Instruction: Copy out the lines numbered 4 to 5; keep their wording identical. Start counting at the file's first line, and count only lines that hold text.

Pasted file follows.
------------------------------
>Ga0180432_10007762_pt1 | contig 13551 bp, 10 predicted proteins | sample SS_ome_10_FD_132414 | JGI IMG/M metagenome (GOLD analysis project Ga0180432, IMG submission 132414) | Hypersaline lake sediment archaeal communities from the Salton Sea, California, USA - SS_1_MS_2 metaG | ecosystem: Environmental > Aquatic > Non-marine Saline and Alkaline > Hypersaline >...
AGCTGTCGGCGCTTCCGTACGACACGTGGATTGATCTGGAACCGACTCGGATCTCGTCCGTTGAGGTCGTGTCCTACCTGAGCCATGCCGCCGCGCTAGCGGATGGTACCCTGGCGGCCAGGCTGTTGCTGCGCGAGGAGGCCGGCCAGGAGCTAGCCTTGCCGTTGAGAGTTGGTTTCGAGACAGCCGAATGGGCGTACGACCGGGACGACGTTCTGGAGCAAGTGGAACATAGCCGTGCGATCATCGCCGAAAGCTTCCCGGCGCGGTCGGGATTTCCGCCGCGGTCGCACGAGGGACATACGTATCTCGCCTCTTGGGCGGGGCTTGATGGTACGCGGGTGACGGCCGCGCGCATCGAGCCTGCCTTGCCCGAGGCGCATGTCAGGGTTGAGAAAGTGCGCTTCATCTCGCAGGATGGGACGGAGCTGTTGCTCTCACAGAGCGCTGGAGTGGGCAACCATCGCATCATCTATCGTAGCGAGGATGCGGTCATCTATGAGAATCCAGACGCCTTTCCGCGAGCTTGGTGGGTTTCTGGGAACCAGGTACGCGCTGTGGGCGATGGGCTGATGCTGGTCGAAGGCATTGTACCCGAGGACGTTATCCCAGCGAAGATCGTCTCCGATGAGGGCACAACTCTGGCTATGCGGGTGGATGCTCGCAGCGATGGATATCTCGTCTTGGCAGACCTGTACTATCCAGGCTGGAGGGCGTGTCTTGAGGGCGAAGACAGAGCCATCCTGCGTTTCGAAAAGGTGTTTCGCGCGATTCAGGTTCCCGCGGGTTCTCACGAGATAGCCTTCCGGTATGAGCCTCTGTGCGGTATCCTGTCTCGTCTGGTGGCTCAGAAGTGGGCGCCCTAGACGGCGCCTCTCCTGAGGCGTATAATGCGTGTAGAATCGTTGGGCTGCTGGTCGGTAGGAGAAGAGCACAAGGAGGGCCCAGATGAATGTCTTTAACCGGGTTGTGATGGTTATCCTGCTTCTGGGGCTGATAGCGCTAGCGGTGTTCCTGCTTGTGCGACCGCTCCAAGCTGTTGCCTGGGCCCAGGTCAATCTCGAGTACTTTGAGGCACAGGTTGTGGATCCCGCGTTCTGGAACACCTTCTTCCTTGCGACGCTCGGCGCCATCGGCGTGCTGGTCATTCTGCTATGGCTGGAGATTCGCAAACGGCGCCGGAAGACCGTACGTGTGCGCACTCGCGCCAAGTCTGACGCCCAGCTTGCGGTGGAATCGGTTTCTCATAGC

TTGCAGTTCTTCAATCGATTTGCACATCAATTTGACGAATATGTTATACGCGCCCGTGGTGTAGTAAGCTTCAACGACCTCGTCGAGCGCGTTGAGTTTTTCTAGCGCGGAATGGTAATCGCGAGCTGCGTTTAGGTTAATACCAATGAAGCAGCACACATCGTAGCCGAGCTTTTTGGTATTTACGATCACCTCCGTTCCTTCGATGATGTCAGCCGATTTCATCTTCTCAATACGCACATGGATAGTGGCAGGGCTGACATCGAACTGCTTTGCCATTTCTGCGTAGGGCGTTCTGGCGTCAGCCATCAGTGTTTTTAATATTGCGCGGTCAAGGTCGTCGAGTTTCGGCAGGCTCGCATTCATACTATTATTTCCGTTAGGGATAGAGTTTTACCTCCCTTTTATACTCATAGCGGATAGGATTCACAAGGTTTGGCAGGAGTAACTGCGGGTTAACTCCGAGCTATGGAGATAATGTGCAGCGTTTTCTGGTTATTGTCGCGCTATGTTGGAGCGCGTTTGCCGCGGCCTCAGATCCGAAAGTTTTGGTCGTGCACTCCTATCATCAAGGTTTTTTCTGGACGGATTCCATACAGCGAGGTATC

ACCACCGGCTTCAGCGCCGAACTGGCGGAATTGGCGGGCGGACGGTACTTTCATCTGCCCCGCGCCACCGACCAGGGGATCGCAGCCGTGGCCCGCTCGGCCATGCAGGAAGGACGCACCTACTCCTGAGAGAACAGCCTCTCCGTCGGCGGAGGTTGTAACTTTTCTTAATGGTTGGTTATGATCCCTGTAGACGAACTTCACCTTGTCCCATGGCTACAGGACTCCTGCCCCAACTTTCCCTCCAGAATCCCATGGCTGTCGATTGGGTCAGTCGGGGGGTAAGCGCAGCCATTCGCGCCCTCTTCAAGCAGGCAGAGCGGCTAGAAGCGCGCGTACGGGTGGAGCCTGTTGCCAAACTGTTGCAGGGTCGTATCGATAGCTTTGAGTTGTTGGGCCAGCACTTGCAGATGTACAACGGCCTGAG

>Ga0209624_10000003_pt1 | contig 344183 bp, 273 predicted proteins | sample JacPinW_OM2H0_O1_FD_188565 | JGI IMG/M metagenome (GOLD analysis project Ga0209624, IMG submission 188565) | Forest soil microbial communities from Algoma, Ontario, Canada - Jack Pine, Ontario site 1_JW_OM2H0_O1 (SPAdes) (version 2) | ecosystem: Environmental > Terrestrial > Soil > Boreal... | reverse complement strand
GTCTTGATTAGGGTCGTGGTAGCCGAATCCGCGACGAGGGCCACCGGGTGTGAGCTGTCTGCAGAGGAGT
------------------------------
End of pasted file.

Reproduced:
ACCACCGGCTTCAGCGCCGAACTGGCGGAATTGGCGGGCGGACGGTACTTTCATCTGCCCCGCGCCACCGACCAGGGGATCGCAGCCGTGGCCCGCTCGGCCATGCAGGAAGGACGCACCTACTCCTGAGAGAACAGCCTCTCCGTCGGCGGAGGTTGTAACTTTTCTTAATGGTTGGTTATGATCCCTGTAGACGAACTTCACCTTGTCCCATGGCTACAGGACTCCTGCCCCAACTTTCCCTCCAGAATCCCATGGCTGTCGATTGGGTCAGTCGGGGGGTAAGCGCAGCCATTCGCGCCCTCTTCAAGCAGGCAGAGCGGCTAGAAGCGCGCGTACGGGTGGAGCCTGTTGCCAAACTGTTGCAGGGTCGTATCGATAGCTTTGAGTTGTTGGGCCAGCACTTGCAGATGTACAACGGCCTGAG

>Ga0209624_10000003_pt1 | contig 344183 bp, 273 predicted proteins | sample JacPinW_OM2H0_O1_FD_188565 | JGI IMG/M metagenome (GOLD analysis project Ga0209624, IMG submission 188565) | Forest soil microbial communities from Algoma, Ontario, Canada - Jack Pine, Ontario site 1_JW_OM2H0_O1 (SPAdes) (version 2) | ecosystem: Environmental > Terrestrial > Soil > Boreal... | reverse complement strand